First Mennonite Church
February 3, 2019
The Bible and I
Texts: Nehemiah 8:1-12 ; Luke 4:16-30
The Scripture readings for today represent two different responses from worshipers upon hearing Scripture being read to them. The Nehemiah passage has a larger background story. It began when Nehemiah was in Babylon as the result of the Jews being taken captives. Nehemiah was serving in the court of Artaxerxes. While there and carrying out his duties, Nehemiah was informed of terrible conditions of the city of Jerusalem, the city of his ancestors. Nehemiah was heartbroken to know that Jerusalem, his people’s holy city, laid in waste. He cautiously asked the king for permission to go back to Jerusalem to rebuild it. Surprisingly, Artaxerxes granted Nehemiah not only the permission to go, but also protection to ensure his safe travel and some materials to rebuild the walls of Jerusalem. The prophet did a marvelous job organizing the people to carry out the labor-intense project, despite all the internal and external challenges they faced. According to Nehemiah six, verse 15, reconstruction of the wall all around Jerusalem was finished in only 52 days.
After the reconstruction of the wall was done, a multitude of Jews were allowed to return to Judah. And after the people had settled in their towns and villages, they came together to Jerusalem to worship. For most of them, it was their first time to have ever been in Jerusalem, so worshipping together in their most sacred place was beyond anything the people had ever experienced. The people requested Ezra, the priest, to bring the Law of Moses to be read to them. So, Ezra brought out the book and stood upon a wooden platform and began to read the words of God to the people. As Ezra read, a group of translators put the words into Aramaic. Those who had come from Babylon, although being Jews, were unfamiliar with the Hebrew language in which their sacred scriptures were written. That was because they had adopted the language of the Babylonians. Hearing the words of the Lord in a language they could understand was something new and incredibly wonderful. The people began to weep, both of joy and for being heart-stricken by the word of the Lord. The people were moved by the words of God. But the priests encouraged the people telling them, “This day is holy to the Lord your God; do not mourn or weep . . . . Go your way, eat the fat and drink sweet wine and send portions of them to those for whom nothing is prepared, for this day is holy to our Lord; and do not be grieved, for the joy of the Lord is your strength.” Thus, the people went home to feast and to share with those who did not have and to greatly rejoice, “Because they had understood the words of the Lord read to them.” The congregation of returned exiles went on day after day for seven days to listen from the book of the law of God (v.18). And there was very great rejoicing (v. 17).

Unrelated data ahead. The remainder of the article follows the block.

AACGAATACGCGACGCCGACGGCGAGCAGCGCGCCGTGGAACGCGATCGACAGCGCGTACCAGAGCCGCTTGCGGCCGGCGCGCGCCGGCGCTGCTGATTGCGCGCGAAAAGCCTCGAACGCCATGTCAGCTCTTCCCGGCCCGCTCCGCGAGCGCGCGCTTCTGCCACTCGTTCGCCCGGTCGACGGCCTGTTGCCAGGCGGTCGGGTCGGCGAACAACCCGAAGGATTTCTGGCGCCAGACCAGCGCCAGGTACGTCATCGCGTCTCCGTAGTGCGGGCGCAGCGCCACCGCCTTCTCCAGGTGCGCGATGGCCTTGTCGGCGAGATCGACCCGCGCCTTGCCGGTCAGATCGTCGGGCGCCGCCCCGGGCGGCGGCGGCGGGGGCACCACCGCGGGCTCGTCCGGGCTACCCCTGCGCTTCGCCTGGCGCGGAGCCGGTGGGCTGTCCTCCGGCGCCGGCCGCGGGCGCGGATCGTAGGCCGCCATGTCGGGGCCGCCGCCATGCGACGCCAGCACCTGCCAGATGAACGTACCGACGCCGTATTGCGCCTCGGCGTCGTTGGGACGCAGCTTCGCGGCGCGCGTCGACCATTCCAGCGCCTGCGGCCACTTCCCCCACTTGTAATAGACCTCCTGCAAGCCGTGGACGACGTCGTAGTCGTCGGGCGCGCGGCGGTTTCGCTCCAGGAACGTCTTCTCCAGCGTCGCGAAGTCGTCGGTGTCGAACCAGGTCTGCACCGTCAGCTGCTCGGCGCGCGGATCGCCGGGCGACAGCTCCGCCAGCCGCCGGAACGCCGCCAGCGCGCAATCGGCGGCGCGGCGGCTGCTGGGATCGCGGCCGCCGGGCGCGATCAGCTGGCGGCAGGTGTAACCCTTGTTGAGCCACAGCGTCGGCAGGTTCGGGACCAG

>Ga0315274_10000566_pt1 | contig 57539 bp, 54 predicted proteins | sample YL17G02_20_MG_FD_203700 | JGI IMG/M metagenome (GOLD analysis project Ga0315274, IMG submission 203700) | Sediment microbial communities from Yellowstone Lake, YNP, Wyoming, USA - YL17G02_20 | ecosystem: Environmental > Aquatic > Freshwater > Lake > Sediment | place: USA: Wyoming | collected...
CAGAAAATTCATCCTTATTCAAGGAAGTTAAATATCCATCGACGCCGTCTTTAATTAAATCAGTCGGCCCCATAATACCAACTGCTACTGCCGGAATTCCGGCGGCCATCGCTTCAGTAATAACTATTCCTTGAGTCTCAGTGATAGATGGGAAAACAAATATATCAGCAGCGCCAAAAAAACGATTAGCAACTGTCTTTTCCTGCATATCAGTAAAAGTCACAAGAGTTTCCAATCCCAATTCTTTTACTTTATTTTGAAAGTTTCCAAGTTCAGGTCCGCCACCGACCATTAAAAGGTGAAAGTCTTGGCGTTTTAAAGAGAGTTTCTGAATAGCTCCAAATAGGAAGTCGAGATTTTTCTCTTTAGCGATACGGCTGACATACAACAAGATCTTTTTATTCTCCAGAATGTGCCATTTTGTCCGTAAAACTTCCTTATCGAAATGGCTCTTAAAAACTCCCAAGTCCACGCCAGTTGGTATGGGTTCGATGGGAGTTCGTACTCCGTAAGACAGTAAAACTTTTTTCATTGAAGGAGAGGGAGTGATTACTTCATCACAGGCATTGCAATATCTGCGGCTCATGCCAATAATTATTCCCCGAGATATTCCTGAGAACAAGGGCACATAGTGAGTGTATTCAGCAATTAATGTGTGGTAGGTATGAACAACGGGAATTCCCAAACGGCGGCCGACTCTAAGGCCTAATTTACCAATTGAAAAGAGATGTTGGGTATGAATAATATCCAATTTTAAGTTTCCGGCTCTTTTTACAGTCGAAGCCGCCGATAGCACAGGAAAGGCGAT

The New Testament passage is that of Jesus’ inaugural sermon he gave in his hometown. We are told that Jesus had the custom of attending the synagogue of in his town of Nazareth. Jesus, therefore, was no stranger to those who saw him entering the “church” that day and neither was his participation in the service something new. But this time, upon being given the scroll to read from, he “found the place where it was written:
‘The Spirit of the Lord is upon me,
because he has anointed me
to bring good news to the poor.
He has sent me to proclaim release to the captives
and recovery of sight to the blind,
to let the oppressed go free,
19 to proclaim the year of the Lord’s favor.’”